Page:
Fluffy white cotton explodes over 3,000 acres of farmland tended by Wade C. Hodges III, and he is humbled by the fact that each plant starts with a single seed.
The recently named 2017 Statesboro-Bulloch Chamber of Commerce Farmer of the Year, Hodges farms because he loves it.
Having grown up immersed in the life, the third-generation Bulloch County farmer grows row crops. This year he tended 400 acres of corn, 1,300 acres of peanuts and 3,000 acres of cotton.
That is his favorite crop – the “Southern snow” that transforms vast fields from green to white each fall, a crop that was once known as “king” across the South.
Cotton is “fun to grow,” he said. “I just like to watch it grow – I like to put seed in the ground and see what you get out of it.”
Hodges was born into the farm life and grew up on the land his grandfather, W.C. Hodges, bought in the early 1900s, located in the Middleground community. His grandfather built the family home in 1912, and Hodges’ mother Jane Hodges lives there still today.
Hodges’ father, W. C. Hodges Jr., continued the family legacy, and when Wade Hodges was born, farming was evidently in his blood. He grew up helping on the farm, but in 1980, he started farming on his own, he said. “And I’ve been going ever since.”
In between tending his own land, Hodges also managed Terry Gerrald’s Clito-area farm for 10 years.
Home to the farm
He continued farming while he worked for Blanchard Equipment, selling John Deere products. He still works for the company on a part time, “limited” basis, working deals in between harrowing fields, planting crops and harvesting them.
But coaxing life and productivity from the soil is what makes Hodges go. No matter what, his heart always goes home to the farm.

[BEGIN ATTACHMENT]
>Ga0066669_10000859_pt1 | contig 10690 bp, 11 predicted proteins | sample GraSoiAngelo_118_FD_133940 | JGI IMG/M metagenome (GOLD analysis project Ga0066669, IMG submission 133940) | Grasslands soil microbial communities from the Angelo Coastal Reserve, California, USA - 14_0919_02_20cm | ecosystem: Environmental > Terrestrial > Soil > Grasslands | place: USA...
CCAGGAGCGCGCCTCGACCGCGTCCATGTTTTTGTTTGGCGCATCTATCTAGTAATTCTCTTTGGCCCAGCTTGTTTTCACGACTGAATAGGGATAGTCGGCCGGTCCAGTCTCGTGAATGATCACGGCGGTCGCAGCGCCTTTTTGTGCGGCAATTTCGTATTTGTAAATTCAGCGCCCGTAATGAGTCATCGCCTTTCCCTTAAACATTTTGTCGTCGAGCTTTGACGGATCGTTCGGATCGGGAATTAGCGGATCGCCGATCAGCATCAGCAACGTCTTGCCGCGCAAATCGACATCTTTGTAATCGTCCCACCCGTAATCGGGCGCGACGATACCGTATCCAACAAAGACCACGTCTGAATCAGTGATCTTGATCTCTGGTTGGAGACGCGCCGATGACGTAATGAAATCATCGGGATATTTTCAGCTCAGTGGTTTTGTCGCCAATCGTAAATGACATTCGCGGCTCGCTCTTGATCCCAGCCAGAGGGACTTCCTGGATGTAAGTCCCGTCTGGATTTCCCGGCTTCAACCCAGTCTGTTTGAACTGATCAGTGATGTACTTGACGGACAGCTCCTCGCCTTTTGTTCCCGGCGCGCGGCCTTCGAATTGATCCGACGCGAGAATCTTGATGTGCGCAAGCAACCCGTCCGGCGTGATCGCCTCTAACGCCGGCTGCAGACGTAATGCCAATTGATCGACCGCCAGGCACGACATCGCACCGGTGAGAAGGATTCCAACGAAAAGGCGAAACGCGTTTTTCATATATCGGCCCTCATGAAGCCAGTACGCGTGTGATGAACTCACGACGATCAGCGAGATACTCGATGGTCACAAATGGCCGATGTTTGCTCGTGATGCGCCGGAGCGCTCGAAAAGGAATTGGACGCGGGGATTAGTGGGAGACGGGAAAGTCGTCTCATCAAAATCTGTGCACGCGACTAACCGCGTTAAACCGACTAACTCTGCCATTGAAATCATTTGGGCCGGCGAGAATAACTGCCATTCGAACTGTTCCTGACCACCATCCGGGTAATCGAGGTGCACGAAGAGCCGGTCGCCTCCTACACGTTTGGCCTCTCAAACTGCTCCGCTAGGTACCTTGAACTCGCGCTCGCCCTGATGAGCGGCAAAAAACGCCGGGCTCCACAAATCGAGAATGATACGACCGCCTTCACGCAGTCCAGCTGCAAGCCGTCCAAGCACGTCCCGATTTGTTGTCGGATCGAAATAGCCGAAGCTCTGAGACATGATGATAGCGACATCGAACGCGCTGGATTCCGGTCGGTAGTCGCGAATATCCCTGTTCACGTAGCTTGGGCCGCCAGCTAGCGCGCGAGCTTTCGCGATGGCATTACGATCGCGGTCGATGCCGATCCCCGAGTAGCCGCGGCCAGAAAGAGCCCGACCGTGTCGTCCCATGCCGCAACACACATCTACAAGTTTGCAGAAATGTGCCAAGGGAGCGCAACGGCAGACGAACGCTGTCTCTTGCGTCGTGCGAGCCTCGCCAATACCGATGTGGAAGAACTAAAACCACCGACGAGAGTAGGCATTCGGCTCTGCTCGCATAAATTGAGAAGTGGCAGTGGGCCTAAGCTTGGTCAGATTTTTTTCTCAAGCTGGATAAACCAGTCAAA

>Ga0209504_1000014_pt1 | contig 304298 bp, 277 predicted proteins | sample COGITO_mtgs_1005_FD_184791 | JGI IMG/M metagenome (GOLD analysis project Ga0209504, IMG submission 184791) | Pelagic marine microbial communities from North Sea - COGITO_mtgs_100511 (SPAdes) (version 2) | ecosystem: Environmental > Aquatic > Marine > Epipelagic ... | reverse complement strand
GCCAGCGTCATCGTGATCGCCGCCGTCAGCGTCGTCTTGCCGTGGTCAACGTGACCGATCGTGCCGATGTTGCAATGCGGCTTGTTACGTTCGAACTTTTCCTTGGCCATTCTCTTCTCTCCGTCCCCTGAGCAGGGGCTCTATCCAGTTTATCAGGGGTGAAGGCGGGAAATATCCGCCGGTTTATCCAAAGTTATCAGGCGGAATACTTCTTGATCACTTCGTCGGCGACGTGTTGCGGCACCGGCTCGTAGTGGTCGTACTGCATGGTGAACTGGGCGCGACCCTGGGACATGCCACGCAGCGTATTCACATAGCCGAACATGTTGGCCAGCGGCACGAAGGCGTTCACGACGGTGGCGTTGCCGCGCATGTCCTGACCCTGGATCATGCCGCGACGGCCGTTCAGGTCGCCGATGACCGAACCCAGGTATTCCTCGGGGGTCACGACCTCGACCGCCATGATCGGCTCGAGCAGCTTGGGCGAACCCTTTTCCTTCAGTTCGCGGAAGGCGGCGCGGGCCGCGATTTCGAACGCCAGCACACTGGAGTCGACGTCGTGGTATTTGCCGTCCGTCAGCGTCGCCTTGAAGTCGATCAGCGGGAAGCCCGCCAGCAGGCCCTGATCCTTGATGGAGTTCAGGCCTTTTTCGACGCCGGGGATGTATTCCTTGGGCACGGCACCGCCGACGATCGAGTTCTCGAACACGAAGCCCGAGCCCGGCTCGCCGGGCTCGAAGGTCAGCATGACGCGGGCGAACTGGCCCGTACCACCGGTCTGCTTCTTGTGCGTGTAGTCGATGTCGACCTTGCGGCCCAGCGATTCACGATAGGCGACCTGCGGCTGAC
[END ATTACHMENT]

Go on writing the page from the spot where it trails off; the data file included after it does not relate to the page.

Visibly emotional as he accepted the Chamber’s “Farmer of the Year” Award, he praised other area farmers who were shown on a video during the Chamber’s annual Farm City Week meeting, held Nov. 17 at the Natural Resources Building at Ogeechee Technical College.
In speaking about his love for agriculture, he said “It’s all I ever did.”
Hodges works his land with the help of his brother Paul Hodges. Their mother still brings them lunch in the field, and his children Amber Hodges, 27, and W. C. Hodges IV, 22, enjoy the farm life as well, he said.
Farming is a great deal of hard work, dusty days on tractors, watching the weather and timing planting, tilling and harvest times around the weather report. Some years the end result is good, and other years leave behind a great deal of worry.
“Sometimes we have depressed prices, but then those are the years we have a good yield,” he said with a laugh. “You have to have a lot of faith. You pray for rain one day and pray it doesn’t the next.”
During the Farm City Week luncheon, sponsored by the Statesboro-Bulloch County Chamber of Commerce’s agribusiness committee, Hodges sat with a room full of other farmers, unsuspecting as committee chairman Andrea Whitfield began speaking.
The identity of the annual award recipient is kept secret until the meeting, where clues are dropped before the recipient is named.
Whitfield read from several comments Hodges’ friends and family said about him, adding that he received more nominations than anyone else this year.
Friends said “he stays close to his roots – faith, family and farming;” “He is never too busy to help neighbors, family and friends;” and “To most people, they see dirt. A farmer sees potential. (Hodges) always find a way,” she said.
Whitfield became emotional as she read words from Hodges’ children describing how they watched him work hard as they grew up, teaching them to always help others and showing them by example as a perfect role model. They said “he is the most selfless man we know,” she read.
Hodges appeared stunned as he approached the podium to accept the honor. “I don’t know what to say,” he said. “I don’t know who you did it (kept his nomination a secret) but you did and I appreciate it. A lot of people have helped me more than they realize.”
Later, in speaking to the Statesboro Herald, he said “Bulloch County is the best place to be. It is fortunate to have some real good folks.”
Farm City Week celebrates partnerships between the residents and businesses of the city and those who live in rural areas and are involved in agricultural businesses.
Herald reporter Holli Deal Saxon may be reached at (912) 489-9414.